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Side Effects of Nystatin Medication

author image Adam Cloe
Adam Cloe has been published in various scientific journals, including the "Journal of Biochemistry." He is currently a pathology resident at the University of Chicago. Cloe holds a Bachelor of Arts in biochemistry from Boston University, a M.D. from the University of Chicago and a Ph.D. in pathology from the University of Chicago.
Side Effects of Nystatin Medication
A man is unscrewing a topical ointment cream. Photo Credit AGEphotography/iStock/Getty Images

Nystatin is an antifungal medication that can be used to treat a variety of conditions. If applied to the skin as a topical cream it can combat fungal or yeast infections. It can also be taken orally to fight fungal infections in the mouth, intestines and vagina. Although generally safe for use, nystatin can cause some side effects.


Nystatin can come in the form of ointments or creams, which can be applied topically to treat fungal infections of the skin. For patients with an oral fungal infection, the nystatin typically comes as a liquid, which is swished around in the mouth and then expelled via spitting. Nystatin can also be taken as a tablet or oral suspension to treat internal fungal infections.


When nystatin is taken orally for infections of the vagina, mouth or intestines, it can cause localized irritation of the gastrointestinal tract. If the intestines become inflamed, diarrhea may result, Drugs.com reports. Bloody diarrhea occurs only in very rare instances, RxList notes. Other reported side effects include upset stomach, stomach irritation, nausea and vomiting.

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Stevens-Johnson Syndrome

Stevens-Johnson syndrome is a potentially life-threatening skin reaction that occurs extremely infrequently with the use of nystatin. In Stevens-Johnson syndrome, also known as erythema multiforme, patients initially develop flulike symptoms that are then followed by a purple or red skin rash that can cover a large area of the body. The rash eventually blisters, and the top layer of the skin dies and is shed by the body. This condition is very dangerous because it results in massive skin loss, exposing large tracts of immature or underdeveloped skin to the surface. This can result in serious pain and infections. Stevens-Johnson syndrome is a medical emergency, so patients who develop a rapidly spreading rash should immediately contact a medical professional.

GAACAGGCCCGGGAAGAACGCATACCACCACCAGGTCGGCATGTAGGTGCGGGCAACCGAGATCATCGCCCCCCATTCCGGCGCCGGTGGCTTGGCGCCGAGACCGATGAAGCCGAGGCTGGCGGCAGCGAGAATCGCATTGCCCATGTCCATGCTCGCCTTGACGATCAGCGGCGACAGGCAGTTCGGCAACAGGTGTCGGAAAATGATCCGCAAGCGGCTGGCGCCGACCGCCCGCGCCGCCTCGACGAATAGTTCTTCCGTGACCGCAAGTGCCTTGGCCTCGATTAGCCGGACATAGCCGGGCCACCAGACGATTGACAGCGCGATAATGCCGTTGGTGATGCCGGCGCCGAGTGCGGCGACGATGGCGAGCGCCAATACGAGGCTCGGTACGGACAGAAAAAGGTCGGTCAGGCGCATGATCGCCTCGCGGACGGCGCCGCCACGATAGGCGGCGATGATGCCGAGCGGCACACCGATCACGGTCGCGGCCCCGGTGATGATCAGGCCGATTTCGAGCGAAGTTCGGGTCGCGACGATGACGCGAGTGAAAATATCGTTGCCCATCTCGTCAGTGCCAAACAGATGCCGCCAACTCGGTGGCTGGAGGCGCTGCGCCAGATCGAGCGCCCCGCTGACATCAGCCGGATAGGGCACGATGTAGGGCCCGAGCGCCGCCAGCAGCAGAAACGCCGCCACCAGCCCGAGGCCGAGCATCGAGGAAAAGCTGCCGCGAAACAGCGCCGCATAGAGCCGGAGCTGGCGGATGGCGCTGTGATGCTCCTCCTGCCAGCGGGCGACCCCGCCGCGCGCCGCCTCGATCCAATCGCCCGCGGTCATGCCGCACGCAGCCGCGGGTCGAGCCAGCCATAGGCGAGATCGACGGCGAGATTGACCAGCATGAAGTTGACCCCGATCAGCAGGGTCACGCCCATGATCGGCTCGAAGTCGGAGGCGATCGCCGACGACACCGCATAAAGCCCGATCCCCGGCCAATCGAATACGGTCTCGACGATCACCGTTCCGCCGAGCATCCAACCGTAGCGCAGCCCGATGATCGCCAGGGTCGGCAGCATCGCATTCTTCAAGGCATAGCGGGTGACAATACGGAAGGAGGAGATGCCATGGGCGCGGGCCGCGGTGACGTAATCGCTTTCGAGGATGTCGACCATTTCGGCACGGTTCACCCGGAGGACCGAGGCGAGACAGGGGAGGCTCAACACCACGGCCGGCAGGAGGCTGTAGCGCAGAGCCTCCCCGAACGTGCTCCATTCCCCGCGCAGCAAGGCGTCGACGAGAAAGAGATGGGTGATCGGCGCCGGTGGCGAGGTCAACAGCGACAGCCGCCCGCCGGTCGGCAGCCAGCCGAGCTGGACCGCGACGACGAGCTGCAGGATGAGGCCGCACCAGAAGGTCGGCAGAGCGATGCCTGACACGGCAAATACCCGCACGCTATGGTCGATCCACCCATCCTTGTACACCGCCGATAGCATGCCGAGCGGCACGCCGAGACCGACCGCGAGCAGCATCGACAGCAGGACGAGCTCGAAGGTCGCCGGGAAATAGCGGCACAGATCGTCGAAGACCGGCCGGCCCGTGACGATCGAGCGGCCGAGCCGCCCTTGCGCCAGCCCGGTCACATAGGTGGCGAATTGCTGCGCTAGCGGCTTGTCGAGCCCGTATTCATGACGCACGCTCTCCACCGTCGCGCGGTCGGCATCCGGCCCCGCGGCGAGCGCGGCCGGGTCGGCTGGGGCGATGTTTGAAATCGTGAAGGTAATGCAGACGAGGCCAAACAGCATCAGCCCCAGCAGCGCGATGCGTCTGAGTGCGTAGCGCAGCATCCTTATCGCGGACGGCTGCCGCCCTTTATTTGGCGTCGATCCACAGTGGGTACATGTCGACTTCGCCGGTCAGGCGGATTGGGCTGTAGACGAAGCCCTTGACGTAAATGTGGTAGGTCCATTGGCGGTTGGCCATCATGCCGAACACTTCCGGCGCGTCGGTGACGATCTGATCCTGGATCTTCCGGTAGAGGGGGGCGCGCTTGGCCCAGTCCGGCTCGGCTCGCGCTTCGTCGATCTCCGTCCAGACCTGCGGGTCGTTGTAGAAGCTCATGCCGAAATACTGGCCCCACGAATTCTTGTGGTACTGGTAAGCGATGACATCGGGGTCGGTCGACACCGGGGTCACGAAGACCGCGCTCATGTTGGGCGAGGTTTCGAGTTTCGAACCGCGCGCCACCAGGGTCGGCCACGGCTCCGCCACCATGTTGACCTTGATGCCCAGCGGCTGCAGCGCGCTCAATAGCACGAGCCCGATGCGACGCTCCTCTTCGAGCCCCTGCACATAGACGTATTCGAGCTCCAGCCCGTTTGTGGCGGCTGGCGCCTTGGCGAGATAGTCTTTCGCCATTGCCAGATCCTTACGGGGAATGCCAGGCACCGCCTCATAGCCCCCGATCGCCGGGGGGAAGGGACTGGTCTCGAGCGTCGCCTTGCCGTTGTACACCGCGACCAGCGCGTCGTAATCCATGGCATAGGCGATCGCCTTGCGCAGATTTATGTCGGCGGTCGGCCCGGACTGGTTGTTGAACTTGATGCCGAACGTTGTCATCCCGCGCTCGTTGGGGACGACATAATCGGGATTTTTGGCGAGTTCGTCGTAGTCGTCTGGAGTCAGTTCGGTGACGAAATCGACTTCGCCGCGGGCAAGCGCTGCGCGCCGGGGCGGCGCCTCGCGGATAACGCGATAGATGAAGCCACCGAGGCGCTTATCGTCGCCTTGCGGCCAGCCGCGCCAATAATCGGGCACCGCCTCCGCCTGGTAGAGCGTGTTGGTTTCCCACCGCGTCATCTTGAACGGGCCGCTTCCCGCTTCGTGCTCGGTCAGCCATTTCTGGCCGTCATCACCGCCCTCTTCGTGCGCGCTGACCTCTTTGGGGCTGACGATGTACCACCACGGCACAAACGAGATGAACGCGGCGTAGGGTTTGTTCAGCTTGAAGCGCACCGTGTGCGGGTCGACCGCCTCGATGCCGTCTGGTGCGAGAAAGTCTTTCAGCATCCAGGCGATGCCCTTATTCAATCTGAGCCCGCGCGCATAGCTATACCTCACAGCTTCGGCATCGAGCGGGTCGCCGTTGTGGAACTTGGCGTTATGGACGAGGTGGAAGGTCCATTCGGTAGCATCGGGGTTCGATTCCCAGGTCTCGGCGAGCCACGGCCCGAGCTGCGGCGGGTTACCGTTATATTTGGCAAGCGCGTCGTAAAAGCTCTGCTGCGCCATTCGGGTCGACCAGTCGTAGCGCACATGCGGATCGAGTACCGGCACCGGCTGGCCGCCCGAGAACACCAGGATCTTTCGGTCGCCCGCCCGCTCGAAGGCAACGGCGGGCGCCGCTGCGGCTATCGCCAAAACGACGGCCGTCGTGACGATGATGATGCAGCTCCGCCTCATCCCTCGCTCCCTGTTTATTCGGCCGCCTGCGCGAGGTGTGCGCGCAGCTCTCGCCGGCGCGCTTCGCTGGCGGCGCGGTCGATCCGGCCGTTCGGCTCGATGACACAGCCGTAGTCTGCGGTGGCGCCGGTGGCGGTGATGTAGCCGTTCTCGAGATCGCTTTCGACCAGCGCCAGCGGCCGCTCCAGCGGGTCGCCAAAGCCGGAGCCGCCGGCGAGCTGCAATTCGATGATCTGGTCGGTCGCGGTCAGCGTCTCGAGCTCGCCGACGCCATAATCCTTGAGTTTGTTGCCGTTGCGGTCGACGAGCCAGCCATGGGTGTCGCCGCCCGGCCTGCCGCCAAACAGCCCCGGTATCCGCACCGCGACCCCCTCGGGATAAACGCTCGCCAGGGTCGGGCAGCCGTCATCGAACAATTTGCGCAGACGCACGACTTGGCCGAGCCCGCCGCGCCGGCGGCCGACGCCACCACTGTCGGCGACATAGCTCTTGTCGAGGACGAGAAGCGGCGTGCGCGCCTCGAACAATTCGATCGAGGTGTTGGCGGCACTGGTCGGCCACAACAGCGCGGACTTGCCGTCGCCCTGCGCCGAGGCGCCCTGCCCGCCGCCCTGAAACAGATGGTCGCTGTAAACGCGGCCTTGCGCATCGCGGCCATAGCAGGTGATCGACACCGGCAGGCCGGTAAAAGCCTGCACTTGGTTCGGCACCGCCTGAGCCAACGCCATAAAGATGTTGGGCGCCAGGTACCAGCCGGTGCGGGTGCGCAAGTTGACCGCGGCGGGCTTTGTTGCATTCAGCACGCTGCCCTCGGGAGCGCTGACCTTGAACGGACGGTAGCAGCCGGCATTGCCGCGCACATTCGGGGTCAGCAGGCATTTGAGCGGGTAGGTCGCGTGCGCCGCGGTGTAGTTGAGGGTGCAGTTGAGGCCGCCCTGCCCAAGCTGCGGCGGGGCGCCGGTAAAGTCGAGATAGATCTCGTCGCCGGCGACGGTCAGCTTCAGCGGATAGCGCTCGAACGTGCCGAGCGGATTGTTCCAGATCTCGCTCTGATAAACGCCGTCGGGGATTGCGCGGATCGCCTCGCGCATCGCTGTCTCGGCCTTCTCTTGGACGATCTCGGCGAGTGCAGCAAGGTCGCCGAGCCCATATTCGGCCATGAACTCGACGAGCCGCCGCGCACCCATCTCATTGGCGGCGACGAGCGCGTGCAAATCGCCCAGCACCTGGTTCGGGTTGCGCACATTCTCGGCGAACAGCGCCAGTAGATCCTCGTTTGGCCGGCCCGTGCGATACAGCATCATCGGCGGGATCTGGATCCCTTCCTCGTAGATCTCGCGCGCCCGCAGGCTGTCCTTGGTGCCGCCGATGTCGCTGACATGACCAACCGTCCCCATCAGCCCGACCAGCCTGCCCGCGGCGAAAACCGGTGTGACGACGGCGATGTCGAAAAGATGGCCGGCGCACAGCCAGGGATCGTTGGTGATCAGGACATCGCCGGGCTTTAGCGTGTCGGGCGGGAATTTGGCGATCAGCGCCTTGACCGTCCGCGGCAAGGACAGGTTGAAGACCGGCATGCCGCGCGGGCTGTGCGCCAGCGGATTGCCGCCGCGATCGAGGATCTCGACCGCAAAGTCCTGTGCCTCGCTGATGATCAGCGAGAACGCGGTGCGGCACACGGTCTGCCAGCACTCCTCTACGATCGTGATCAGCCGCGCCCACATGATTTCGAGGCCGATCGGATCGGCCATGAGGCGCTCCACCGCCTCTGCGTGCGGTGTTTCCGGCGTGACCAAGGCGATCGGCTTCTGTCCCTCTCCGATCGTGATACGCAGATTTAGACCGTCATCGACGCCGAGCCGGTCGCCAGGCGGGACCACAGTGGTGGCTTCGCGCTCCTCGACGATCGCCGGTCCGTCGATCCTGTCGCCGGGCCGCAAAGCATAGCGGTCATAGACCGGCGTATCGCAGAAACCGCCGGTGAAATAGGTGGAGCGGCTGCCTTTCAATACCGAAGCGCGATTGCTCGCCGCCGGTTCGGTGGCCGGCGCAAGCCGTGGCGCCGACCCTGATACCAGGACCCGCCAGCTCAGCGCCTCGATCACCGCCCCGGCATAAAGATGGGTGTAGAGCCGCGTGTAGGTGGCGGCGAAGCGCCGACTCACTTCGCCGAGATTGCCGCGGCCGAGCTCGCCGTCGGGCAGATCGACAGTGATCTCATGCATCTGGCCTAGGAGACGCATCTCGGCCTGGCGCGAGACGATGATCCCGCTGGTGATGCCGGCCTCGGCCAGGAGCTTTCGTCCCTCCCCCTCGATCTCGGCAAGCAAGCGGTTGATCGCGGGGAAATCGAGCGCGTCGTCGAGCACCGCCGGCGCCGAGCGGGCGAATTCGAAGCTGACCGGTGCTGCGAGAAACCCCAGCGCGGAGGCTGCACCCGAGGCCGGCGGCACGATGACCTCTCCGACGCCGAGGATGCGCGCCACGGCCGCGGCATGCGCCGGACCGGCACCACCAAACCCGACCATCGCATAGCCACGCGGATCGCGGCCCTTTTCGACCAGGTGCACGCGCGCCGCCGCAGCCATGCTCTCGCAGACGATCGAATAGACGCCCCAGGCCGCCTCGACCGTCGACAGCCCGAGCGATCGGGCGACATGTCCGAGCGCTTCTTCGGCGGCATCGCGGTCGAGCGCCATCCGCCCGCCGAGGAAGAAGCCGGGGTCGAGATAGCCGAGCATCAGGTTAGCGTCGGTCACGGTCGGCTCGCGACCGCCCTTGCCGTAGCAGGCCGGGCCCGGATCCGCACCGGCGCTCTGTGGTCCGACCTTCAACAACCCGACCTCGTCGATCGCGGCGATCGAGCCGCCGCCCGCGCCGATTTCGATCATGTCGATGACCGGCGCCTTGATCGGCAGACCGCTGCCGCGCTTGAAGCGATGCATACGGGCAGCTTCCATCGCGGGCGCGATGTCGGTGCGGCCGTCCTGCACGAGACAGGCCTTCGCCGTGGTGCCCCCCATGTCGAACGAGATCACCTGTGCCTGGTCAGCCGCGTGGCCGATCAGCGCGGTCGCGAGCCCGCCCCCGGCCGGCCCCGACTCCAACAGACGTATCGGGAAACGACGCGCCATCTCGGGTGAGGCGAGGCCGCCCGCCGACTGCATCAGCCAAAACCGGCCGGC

Another potential side effect of using nystatin is an allergic reaction. Patients who are allergic to nystatin may have a variety of symptoms, depending on the severity of the allergy. The mildest allergic symptoms are a rash, which can occur where nystatin is applied to the skin, or anywhere on the body if the medication is taken orally. More severe allergic reactions result in swelling, which may occur in the tongue, lips, face or in the extremities, such as the fingers. Anaphylaxis, the most dangerous type of allergic reaction, causes the throat to swell; this may result in difficulty swallowing or breathing and can also cause chest tightness and hoarseness. Patients who are allergic to nystatin should not use the medication due to the risk of anaphylaxis.


When nystatin is applied to the skin, it can result in localized irritation or inflammation, usually with a burning or itching sensation in the treated area, EMedTV explains. Patients can also develop a rash or eczema on the treated area. Pain when applying the product has also been reported.


Patients should not use nystatin for more than two weeks at a time; if it hasn't worked by then, the symptoms may not be caused by a fungal infection, and taking it this long can increase the risk of side effects. Patients utilizing a liquid form of nystatin for the treatment of oral fungal infections should not swallow the medication, as it is not designed to be ingested. Contact your health care provider if your side effects become unbearable or if your condition does not go away after 14 consecutive days of treatment.

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